The current mapped area of potential habitat is estimated as 49,440 ha: 2470 ha associated with the Mt Windsor Tableland subpopulation, 7370 ha associated with the Mt Carbine Tableland subpopulation and 39,600 ha associated with the Cardwell Range - Herberton Range subpopulation (Winter 1997a).
Important populations

The yellow-bellied glider (Wet Tropics) is considered to be one population that has been separated from the southern populations of the yellow-bellied glider. Within this population three major subpopulations are identified.

While three subpopulations are identified, little is known about the yellow-bellied glider (Wet Tropics) population structure. No comprehensive data exist to determine:

  1. the extent to which these subpopulations might comprise smaller disjunct units

  2. the extent to which fragmentation has isolated subpopulations

  3. the barriers to dispersal and gene flow

Winter (1997a) gives a maximum population estimate of 5530 which includes the following:

  • Mt Windsor subpopulation – maximum number of individuals is 350

  • Mt Carbine Tableland subpopulation – maximum number of individuals is 1040

  • Cardwell Range - Herberton Range subpopulation – maximum number of individuals is 4140

Studies on the southern yellow-bellied glider suggest that 150 family units is the minimum to ensure a population remains viable (Goldingay and Possingham 1995).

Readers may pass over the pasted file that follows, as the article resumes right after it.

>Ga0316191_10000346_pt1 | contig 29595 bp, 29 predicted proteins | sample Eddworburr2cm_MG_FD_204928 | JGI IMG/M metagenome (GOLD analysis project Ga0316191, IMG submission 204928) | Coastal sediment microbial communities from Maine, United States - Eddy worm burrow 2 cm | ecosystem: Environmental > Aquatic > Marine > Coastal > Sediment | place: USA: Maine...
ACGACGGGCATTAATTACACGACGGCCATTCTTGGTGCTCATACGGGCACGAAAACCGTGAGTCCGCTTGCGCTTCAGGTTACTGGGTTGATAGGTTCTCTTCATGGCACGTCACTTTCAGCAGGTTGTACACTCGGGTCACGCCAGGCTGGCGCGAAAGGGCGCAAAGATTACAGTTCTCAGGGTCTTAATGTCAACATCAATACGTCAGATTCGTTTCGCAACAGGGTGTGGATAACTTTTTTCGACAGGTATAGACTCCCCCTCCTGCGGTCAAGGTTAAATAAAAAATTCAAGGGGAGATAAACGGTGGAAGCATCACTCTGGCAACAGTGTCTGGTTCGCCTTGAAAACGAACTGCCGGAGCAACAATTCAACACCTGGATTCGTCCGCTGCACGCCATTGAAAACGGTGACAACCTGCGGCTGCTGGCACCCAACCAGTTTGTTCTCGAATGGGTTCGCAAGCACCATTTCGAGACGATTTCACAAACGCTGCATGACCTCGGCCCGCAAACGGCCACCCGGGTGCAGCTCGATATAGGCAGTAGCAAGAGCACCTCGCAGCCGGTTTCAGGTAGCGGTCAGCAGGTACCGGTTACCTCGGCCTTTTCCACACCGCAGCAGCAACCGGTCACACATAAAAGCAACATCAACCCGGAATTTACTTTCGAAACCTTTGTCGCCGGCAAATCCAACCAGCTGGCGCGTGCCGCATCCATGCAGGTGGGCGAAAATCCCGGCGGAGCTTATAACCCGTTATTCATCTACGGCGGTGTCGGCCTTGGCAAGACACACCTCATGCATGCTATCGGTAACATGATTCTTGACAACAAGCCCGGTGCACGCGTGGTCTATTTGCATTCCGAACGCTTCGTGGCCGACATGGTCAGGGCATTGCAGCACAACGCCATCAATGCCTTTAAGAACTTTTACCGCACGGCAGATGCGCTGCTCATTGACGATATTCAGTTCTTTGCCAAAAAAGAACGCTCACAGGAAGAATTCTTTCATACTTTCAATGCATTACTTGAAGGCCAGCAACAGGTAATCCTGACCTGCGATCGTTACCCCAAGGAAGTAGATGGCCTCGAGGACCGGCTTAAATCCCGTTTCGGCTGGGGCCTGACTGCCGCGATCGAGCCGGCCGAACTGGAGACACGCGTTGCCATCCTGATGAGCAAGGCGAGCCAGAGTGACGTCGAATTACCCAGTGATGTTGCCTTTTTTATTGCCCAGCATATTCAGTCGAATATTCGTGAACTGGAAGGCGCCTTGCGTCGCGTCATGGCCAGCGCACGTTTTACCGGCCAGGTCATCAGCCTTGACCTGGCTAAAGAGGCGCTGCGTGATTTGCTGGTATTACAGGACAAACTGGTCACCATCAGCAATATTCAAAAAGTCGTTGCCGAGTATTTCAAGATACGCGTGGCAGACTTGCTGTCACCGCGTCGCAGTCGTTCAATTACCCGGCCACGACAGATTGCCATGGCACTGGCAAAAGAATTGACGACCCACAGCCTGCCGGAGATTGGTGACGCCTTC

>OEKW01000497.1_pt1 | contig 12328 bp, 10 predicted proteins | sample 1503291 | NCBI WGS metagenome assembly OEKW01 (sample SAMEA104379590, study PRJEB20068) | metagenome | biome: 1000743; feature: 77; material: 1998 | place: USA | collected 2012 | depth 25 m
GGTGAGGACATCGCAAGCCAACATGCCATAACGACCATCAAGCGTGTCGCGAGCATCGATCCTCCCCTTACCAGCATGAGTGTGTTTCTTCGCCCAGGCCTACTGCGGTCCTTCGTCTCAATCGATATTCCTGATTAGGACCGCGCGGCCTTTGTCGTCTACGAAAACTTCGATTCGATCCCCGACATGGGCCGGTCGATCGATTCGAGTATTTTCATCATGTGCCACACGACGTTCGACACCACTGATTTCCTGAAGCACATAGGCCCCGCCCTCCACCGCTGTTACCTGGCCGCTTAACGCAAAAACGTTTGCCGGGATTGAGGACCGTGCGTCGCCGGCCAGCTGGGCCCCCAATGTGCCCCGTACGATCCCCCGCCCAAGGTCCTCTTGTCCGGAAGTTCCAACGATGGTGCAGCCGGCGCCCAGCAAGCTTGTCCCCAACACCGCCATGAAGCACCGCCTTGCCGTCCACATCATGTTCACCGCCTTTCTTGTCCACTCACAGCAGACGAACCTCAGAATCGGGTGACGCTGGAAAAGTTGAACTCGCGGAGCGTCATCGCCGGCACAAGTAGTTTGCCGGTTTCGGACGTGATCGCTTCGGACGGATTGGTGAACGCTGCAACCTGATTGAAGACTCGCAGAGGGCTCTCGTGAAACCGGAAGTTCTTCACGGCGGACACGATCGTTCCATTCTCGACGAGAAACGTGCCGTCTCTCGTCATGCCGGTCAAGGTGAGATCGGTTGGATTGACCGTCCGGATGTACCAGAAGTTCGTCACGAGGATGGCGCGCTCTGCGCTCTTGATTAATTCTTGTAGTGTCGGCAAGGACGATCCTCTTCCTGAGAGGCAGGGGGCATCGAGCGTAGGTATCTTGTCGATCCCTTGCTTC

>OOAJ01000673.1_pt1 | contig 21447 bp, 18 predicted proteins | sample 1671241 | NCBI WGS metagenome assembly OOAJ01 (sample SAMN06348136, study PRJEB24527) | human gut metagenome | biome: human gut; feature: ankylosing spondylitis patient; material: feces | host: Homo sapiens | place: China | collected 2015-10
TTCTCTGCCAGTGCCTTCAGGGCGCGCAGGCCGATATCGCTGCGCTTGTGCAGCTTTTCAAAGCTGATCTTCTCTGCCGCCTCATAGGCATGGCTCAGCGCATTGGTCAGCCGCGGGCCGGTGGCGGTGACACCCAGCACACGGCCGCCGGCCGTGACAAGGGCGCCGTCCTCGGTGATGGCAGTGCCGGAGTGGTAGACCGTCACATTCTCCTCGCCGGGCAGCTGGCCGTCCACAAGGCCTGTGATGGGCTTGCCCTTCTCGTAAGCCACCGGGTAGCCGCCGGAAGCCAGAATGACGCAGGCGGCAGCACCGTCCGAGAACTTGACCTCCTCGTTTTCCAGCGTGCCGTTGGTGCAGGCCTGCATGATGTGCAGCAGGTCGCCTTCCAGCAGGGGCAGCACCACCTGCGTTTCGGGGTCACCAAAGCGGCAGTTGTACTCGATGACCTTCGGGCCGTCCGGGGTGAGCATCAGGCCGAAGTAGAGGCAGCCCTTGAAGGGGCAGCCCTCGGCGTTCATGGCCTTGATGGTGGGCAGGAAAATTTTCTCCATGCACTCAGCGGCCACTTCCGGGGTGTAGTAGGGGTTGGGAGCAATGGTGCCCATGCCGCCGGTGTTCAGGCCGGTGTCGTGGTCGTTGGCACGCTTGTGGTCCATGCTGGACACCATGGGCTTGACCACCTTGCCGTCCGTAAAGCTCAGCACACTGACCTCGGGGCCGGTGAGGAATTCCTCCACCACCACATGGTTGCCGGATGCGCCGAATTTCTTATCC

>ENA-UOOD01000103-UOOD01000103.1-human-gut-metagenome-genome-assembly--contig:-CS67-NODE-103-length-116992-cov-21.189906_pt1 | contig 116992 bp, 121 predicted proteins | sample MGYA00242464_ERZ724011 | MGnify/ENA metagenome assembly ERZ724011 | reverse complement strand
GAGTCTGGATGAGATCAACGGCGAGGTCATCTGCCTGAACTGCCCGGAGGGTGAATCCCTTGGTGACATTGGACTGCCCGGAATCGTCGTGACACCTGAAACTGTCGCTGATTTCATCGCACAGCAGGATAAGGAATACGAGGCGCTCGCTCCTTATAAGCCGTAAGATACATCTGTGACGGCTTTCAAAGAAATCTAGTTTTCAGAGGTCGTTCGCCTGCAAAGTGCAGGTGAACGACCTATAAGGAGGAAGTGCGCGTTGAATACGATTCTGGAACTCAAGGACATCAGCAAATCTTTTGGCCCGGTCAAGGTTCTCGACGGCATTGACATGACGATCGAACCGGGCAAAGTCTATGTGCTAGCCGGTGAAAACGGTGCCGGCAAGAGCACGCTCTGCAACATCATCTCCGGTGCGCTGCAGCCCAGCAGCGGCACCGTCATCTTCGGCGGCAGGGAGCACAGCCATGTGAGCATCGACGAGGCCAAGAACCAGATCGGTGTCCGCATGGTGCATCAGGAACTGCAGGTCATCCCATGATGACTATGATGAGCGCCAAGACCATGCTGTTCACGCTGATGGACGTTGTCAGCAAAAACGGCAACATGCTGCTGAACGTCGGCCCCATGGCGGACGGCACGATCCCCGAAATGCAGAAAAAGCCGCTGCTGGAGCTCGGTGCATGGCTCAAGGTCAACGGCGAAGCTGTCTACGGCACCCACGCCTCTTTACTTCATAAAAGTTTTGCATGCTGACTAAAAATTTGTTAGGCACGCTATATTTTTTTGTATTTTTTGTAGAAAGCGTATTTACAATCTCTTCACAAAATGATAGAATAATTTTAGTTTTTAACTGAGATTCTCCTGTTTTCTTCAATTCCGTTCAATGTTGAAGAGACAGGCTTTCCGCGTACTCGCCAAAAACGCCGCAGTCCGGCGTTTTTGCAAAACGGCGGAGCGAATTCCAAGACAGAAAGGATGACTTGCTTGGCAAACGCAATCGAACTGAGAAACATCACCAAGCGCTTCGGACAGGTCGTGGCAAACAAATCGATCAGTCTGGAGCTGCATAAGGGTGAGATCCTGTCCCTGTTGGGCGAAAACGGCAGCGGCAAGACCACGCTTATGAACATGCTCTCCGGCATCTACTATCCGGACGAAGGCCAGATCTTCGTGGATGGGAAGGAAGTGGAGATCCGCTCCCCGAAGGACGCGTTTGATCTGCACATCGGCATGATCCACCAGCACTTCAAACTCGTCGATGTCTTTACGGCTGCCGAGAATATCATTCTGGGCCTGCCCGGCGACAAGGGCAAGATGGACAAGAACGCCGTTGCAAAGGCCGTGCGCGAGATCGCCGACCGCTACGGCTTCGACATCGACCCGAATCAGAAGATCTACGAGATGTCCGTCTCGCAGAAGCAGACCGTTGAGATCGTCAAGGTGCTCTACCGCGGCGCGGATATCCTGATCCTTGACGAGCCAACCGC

3. Threats

Biology and ecology relevant to threats

The yellow-bellied glider (Wet Tropics) is restricted to a narrow band of wet eucalypt open forest that is an ecotone between rainforest and drier woodland ecosystems. Specific habitat requirements critical to survival are den trees (typically veteran rose gums Eucalyptus grandis), and sap feed trees (red mahogany E. resinifera), and the connectivity of the two.

Identification of threats

Several threats are affecting the survival of the yellow-bellied glider (Wet Tropics). The threats principally relate to habitat alteration. In order of likely significance these are:

  • changed vegetation structure due to change in fire regime and other factors (major)

  • clearing and fragmentation of habitat (moderate)

  • grazing regime (minor)

  • barbed wire fencing (minor)

  • climate change (unknown)

The identified threats may have one or several of the following consequences:

  • habitat loss

  • habitat alteration and fragmentation

  • limited eucalypt recruitment

  • habitat migration

  • loss of individuals

Changed vegetation structure due to change in fire regime and other factors (major)
Winter (2004) considered the loss of habitat through rainforest encroachment to be the principal threat to the glider, particularly where rainforest encroachment has reached an irreversible state where it has progressed to a highly modified structure of a denser closed forest with eucalyptus emergents (DERM QPWS 2011).
Likely impacts on the glider from altered vegetation structure due to changed fire regimes and other factors include:

  • habitat loss (including dens)

  • habitat alteration and fragmentation (especially rainforest encroachment) affecting movement

  • canopy disruption affecting movement

  • limited eucalypt recruitment affecting food source and potential dens

The transition from a tall open forest to a thicker, denser structure of a closed forest through rainforest encroachment is thought to impede the passage of the yellow-bellied glider (Wet Tropics), largely negating the competitive advantage of gliding (M. Parsons, pers. comm. 2011). Changes in vegetation structure may also impact on food and den availability.